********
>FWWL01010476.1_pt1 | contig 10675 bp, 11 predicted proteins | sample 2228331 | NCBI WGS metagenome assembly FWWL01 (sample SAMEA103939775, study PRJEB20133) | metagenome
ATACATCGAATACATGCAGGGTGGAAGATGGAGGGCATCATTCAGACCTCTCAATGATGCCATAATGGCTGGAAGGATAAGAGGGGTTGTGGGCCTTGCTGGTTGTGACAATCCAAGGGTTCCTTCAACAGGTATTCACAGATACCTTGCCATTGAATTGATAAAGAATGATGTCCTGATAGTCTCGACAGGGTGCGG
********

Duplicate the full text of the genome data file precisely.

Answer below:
>FWWL01010476.1_pt1 | contig 10675 bp, 11 predicted proteins | sample 2228331 | NCBI WGS metagenome assembly FWWL01 (sample SAMEA103939775, study PRJEB20133) | metagenome
ATACATCGAATACATGCAGGGTGGAAGATGGAGGGCATCATTCAGACCTCTCAATGATGCCATAATGGCTGGAAGGATAAGAGGGGTTGTGGGCCTTGCTGGTTGTGACAATCCAAGGGTTCCTTCAACAGGTATTCACAGATACCTTGCCATTGAATTGATAAAGAATGATGTCCTGATAGTCTCGACAGGGTGCGG